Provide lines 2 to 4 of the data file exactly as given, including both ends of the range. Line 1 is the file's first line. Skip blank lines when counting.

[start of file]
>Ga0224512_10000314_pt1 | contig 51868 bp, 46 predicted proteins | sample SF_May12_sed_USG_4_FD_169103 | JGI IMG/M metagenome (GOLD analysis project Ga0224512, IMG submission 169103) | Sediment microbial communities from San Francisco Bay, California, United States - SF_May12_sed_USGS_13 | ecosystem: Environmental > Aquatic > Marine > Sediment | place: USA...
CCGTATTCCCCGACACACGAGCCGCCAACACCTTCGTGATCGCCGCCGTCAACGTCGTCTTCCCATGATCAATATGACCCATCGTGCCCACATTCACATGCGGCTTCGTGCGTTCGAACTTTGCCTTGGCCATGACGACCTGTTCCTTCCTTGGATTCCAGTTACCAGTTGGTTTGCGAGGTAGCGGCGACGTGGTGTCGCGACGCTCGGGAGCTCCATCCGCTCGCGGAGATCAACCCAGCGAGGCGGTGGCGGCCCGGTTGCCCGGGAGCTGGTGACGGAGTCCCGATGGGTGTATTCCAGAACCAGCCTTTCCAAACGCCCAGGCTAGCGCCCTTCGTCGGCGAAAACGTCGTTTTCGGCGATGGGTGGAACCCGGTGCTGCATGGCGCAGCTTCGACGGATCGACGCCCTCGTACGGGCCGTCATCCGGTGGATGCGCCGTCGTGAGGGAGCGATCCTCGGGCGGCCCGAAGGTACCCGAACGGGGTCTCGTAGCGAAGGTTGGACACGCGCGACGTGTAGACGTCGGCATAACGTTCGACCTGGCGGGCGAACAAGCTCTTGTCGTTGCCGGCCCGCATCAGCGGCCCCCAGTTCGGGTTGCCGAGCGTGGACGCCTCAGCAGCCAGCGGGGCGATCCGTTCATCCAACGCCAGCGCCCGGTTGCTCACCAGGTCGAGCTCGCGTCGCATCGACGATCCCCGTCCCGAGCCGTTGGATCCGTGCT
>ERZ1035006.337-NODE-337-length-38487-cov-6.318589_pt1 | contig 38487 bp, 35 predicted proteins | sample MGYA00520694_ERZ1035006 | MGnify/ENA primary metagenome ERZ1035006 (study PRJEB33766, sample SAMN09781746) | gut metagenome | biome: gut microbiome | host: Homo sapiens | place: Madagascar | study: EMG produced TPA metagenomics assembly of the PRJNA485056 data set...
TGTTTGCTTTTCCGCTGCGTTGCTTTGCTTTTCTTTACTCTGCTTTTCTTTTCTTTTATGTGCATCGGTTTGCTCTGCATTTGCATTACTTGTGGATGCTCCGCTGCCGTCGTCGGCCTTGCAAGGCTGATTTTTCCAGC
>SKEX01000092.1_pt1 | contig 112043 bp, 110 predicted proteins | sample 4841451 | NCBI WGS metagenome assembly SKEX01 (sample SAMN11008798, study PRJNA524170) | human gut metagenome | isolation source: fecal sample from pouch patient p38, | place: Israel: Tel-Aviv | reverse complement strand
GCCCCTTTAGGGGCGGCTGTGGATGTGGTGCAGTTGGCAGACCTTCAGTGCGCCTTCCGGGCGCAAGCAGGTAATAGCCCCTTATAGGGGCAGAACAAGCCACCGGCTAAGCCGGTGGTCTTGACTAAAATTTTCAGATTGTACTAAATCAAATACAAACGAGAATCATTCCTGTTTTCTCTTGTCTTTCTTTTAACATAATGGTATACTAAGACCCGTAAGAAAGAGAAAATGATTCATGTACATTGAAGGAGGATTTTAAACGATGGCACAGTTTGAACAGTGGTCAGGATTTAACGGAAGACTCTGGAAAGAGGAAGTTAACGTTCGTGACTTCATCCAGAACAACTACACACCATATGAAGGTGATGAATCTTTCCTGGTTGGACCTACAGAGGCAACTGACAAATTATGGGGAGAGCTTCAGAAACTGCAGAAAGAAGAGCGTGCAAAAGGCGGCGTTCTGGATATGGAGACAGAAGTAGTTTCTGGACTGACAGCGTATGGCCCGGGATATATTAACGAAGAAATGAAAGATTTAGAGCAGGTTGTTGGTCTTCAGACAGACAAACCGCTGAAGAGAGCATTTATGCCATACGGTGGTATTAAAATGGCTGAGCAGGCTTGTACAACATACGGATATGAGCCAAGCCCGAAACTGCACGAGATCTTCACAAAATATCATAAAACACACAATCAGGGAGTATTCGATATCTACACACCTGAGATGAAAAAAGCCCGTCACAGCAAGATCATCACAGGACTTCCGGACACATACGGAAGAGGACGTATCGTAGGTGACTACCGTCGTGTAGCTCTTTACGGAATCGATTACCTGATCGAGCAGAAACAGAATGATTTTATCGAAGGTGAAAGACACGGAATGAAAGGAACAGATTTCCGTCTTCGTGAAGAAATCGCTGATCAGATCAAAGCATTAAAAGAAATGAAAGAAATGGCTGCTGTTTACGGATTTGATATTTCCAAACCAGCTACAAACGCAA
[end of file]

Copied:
CCGTATTCCCCGACACACGAGCCGCCAACACCTTCGTGATCGCCGCCGTCAACGTCGTCTTCCCATGATCAATATGACCCATCGTGCCCACATTCACATGCGGCTTCGTGCGTTCGAACTTTGCCTTGGCCATGACGACCTGTTCCTTCCTTGGATTCCAGTTACCAGTTGGTTTGCGAGGTAGCGGCGACGTGGTGTCGCGACGCTCGGGAGCTCCATCCGCTCGCGGAGATCAACCCAGCGAGGCGGTGGCGGCCCGGTTGCCCGGGAGCTGGTGACGGAGTCCCGATGGGTGTATTCCAGAACCAGCCTTTCCAAACGCCCAGGCTAGCGCCCTTCGTCGGCGAAAACGTCGTTTTCGGCGATGGGTGGAACCCGGTGCTGCATGGCGCAGCTTCGACGGATCGACGCCCTCGTACGGGCCGTCATCCGGTGGATGCGCCGTCGTGAGGGAGCGATCCTCGGGCGGCCCGAAGGTACCCGAACGGGGTCTCGTAGCGAAGGTTGGACACGCGCGACGTGTAGACGTCGGCATAACGTTCGACCTGGCGGGCGAACAAGCTCTTGTCGTTGCCGGCCCGCATCAGCGGCCCCCAGTTCGGGTTGCCGAGCGTGGACGCCTCAGCAGCCAGCGGGGCGATCCGTTCATCCAACGCCAGCGCCCGGTTGCTCACCAGGTCGAGCTCGCGTCGCATCGACGATCCCCGTCCCGAGCCGTTGGATCCGTGCT
>ERZ1035006.337-NODE-337-length-38487-cov-6.318589_pt1 | contig 38487 bp, 35 predicted proteins | sample MGYA00520694_ERZ1035006 | MGnify/ENA primary metagenome ERZ1035006 (study PRJEB33766, sample SAMN09781746) | gut metagenome | biome: gut microbiome | host: Homo sapiens | place: Madagascar | study: EMG produced TPA metagenomics assembly of the PRJNA485056 data set...
TGTTTGCTTTTCCGCTGCGTTGCTTTGCTTTTCTTTACTCTGCTTTTCTTTTCTTTTATGTGCATCGGTTTGCTCTGCATTTGCATTACTTGTGGATGCTCCGCTGCCGTCGTCGGCCTTGCAAGGCTGATTTTTCCAGC